Ruffled Feathers and Spilled Milk

Farming with ducks and dairy goats, chickens and children.

Apparently, I Am A Boater.

Posted on | September 22, 2012 | 5 Comments

Every once in a while you have to change your mind about something.  Just to keep your life fresh and exciting.  And also to confuse those around you.

Take boating, for example.  For years I thought I was not a boater.  Oh, The Other Half has friends with boats and we’ve been out on the lake a time or two.  Which was enough to convince me that I did not like boating.

There was a lot of speeding around with water splashing in your face.  People were pulled behind the boat on all types of inflatables—the point of this being to drive as fast and erratically as possible until the person loses his or her grip and falls off.  Um,…awesome.

But that’s not even the best part of the process.  First, the kids must beg and beg and beg to be the first to ride the inflatable.  And then the kids complain the whole time they are waiting for their turn.  Next, when it is their turn, they will get scared and hesitate (and who wouldn’t after watching the person before them take a huge wave to the face and fly off, untethered, into the wake zone) and say they don’t want to go anymore.  Commence the convincing and coaxing of the child by the male parties on board to attempt riding the inflatable while all the female parties are forced to avoid the child’s terrified and pleading eyes.  Finally, 1 of 3 glorious results occurs:

1.  The child rides the inflatable and begins screaming as soon as the boat takes off, completely humiliating him or herself

2.  He or she survives the ride but climbs back aboard the boat and begins silently weeping over the various skinned or water-burned parts of the body obtained during the adventure.

3.  The child refuses to ride and then cries all the way home from the lake, insisting he or she was going to ride but nobody gave him or her a chance.

Fun.  Wow.

If you’re lucky enough to be aboard a boat that does not have an inflatable and tow rope, you could be subjected to careening around the lake at high speed until the boat slams into a sand bar or submerged tree limb, making a sound like the hull has been split open, and making you wish you had brought an old paperback as opposed to the library book that you will have to replace when the boat sinks.  You cannot save all 4 of your children plus the library book.  For that matter, you cannot save all 4 children at all and will be forced to choose your 2 favorites.  Which never goes over well.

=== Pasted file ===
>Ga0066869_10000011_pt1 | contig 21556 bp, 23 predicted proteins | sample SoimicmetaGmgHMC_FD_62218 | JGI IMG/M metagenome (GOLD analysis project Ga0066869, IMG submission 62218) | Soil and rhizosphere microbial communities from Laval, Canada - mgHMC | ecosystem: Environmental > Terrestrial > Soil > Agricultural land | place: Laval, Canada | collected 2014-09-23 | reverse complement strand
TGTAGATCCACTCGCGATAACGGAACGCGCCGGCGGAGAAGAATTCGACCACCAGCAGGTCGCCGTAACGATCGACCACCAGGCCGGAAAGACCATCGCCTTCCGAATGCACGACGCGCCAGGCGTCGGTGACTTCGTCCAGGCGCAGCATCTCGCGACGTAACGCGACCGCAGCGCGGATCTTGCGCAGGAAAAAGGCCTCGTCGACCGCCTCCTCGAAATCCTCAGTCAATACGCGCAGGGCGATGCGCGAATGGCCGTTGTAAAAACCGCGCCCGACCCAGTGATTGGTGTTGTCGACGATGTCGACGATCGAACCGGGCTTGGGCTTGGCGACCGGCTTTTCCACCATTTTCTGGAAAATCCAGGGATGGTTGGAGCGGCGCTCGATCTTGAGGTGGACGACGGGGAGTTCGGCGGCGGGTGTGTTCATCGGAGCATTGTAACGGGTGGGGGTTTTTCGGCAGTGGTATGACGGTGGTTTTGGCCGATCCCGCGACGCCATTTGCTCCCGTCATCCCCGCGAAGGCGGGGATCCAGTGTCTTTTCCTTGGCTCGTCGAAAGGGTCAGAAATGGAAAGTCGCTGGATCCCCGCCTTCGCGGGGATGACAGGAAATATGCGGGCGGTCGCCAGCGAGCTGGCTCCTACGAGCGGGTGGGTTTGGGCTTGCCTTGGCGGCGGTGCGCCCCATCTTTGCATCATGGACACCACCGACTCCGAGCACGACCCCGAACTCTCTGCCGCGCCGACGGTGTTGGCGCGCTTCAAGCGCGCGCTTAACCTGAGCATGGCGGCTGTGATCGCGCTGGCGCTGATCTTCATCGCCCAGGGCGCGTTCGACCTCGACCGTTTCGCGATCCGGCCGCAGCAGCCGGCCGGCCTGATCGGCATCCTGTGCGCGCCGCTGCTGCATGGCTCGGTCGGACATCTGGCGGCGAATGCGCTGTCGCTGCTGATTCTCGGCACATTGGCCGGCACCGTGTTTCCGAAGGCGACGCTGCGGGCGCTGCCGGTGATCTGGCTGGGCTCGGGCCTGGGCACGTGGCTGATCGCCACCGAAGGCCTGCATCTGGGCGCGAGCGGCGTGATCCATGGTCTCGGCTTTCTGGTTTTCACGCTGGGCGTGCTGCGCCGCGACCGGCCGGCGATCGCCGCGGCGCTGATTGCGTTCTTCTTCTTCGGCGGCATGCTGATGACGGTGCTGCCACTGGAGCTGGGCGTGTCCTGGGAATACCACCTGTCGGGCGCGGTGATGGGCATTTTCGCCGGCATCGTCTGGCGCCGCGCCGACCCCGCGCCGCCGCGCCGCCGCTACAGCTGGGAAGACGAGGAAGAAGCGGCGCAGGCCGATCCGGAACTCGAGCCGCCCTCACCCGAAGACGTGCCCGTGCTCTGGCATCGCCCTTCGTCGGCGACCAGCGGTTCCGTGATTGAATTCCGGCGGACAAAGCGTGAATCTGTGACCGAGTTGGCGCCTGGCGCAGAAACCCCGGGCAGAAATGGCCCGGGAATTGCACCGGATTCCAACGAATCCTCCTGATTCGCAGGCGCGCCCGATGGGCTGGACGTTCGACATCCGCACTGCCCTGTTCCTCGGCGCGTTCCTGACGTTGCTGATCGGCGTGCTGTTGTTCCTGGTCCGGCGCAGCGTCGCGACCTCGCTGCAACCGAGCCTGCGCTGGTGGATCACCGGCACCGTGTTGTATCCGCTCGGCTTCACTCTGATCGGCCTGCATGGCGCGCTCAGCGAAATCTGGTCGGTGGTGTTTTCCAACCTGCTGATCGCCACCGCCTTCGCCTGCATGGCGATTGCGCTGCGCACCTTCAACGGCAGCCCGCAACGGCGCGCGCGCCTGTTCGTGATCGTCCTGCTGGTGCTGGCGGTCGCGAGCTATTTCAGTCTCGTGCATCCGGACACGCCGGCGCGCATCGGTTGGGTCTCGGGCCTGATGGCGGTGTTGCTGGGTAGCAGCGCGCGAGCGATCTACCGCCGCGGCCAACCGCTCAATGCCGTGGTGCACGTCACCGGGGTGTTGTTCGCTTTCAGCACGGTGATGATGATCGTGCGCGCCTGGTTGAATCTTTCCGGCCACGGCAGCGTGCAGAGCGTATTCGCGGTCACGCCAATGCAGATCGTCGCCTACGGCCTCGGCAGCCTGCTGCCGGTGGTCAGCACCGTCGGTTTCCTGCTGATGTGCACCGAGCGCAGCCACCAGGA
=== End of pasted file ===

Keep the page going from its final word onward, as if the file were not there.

Perhaps you can avoid the hitting of items that could potentially tear a hole in the boat.  But the inevitable need for boat-lake excitement will cause the driver to begin allowing the children to drive the boat.  My family still laughs about how a 4 year old Little drove the boat in tighter and tighter circles until we thought it would tip over.  Hardy.  Har.  Har.

Then there was the time when we avoided most of the boat racing and settled for gathering with other boaters in the “Cove.”  The boats pulled as close to the shore as possible so we could jump in and swim to shore while attempting to carry coolers and foldable chairs over our heads.  Once we had established ourselves on the muddy shore, we could sit in our soaked chairs, listening to 8 different radio stations blaring from various boats, while swatting the mosquito-laden air, and watching people stumble into the scrubby pines on the Cove to go to the bathroom.  Coves do not come with manmade bathroom facilities.  As a special reward for suffering through enjoying that particular lake day, the entire family spent the next 2 days suffering through enjoying vomiting and diarrhea.  I’m not a scientist but I bet it had something to do with swimming in a cove full of stagnant water enhanced with boat fuel, bilge, leftover bait, fish guts, and the urine of a thousand toddlers and drunken boaters.  Can you say E. Boating coli??